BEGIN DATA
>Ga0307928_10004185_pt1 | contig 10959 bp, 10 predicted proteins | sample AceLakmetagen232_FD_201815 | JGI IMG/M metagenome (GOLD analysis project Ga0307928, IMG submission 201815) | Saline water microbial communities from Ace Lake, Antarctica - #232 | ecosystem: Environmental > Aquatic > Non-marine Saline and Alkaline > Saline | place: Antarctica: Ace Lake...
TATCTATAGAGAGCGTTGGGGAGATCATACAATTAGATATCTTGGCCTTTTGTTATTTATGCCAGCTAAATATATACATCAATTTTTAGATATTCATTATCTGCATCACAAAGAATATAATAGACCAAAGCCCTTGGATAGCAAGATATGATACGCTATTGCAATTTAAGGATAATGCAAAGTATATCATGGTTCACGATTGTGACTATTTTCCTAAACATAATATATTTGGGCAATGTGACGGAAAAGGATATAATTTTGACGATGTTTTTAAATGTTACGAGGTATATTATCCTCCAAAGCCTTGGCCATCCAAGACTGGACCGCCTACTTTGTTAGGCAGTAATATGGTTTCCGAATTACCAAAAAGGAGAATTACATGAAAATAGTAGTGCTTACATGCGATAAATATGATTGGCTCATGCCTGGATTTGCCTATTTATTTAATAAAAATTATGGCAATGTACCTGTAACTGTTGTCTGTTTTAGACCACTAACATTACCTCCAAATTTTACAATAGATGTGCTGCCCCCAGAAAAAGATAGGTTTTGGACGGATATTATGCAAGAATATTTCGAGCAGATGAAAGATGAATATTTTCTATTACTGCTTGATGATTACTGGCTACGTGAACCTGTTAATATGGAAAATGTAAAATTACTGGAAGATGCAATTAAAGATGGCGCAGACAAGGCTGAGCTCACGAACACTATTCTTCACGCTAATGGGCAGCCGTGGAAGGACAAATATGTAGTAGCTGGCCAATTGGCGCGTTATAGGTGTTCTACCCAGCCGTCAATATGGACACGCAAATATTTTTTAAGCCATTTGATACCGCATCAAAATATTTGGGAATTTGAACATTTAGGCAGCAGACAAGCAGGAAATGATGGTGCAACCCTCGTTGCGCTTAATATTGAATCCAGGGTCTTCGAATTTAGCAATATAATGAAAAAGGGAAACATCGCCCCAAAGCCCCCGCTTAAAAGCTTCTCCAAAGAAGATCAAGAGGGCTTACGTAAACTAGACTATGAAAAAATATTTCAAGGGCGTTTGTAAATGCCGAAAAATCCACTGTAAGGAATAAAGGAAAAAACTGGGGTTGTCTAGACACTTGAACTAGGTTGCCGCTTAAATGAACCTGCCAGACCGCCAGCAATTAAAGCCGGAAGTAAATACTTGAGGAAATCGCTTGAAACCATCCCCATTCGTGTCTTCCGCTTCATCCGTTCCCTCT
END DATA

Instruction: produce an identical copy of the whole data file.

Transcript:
>Ga0307928_10004185_pt1 | contig 10959 bp, 10 predicted proteins | sample AceLakmetagen232_FD_201815 | JGI IMG/M metagenome (GOLD analysis project Ga0307928, IMG submission 201815) | Saline water microbial communities from Ace Lake, Antarctica - #232 | ecosystem: Environmental > Aquatic > Non-marine Saline and Alkaline > Saline | place: Antarctica: Ace Lake...
TATCTATAGAGAGCGTTGGGGAGATCATACAATTAGATATCTTGGCCTTTTGTTATTTATGCCAGCTAAATATATACATCAATTTTTAGATATTCATTATCTGCATCACAAAGAATATAATAGACCAAAGCCCTTGGATAGCAAGATATGATACGCTATTGCAATTTAAGGATAATGCAAAGTATATCATGGTTCACGATTGTGACTATTTTCCTAAACATAATATATTTGGGCAATGTGACGGAAAAGGATATAATTTTGACGATGTTTTTAAATGTTACGAGGTATATTATCCTCCAAAGCCTTGGCCATCCAAGACTGGACCGCCTACTTTGTTAGGCAGTAATATGGTTTCCGAATTACCAAAAAGGAGAATTACATGAAAATAGTAGTGCTTACATGCGATAAATATGATTGGCTCATGCCTGGATTTGCCTATTTATTTAATAAAAATTATGGCAATGTACCTGTAACTGTTGTCTGTTTTAGACCACTAACATTACCTCCAAATTTTACAATAGATGTGCTGCCCCCAGAAAAAGATAGGTTTTGGACGGATATTATGCAAGAATATTTCGAGCAGATGAAAGATGAATATTTTCTATTACTGCTTGATGATTACTGGCTACGTGAACCTGTTAATATGGAAAATGTAAAATTACTGGAAGATGCAATTAAAGATGGCGCAGACAAGGCTGAGCTCACGAACACTATTCTTCACGCTAATGGGCAGCCGTGGAAGGACAAATATGTAGTAGCTGGCCAATTGGCGCGTTATAGGTGTTCTACCCAGCCGTCAATATGGACACGCAAATATTTTTTAAGCCATTTGATACCGCATCAAAATATTTGGGAATTTGAACATTTAGGCAGCAGACAAGCAGGAAATGATGGTGCAACCCTCGTTGCGCTTAATATTGAATCCAGGGTCTTCGAATTTAGCAATATAATGAAAAAGGGAAACATCGCCCCAAAGCCCCCGCTTAAAAGCTTCTCCAAAGAAGATCAAGAGGGCTTACGTAAACTAGACTATGAAAAAATATTTCAAGGGCGTTTGTAAATGCCGAAAAATCCACTGTAAGGAATAAAGGAAAAAACTGGGGTTGTCTAGACACTTGAACTAGGTTGCCGCTTAAATGAACCTGCCAGACCGCCAGCAATTAAAGCCGGAAGTAAATACTTGAGGAAATCGCTTGAAACCATCCCCATTCGTGTCTTCCGCTTCATCCGTTCCCTCT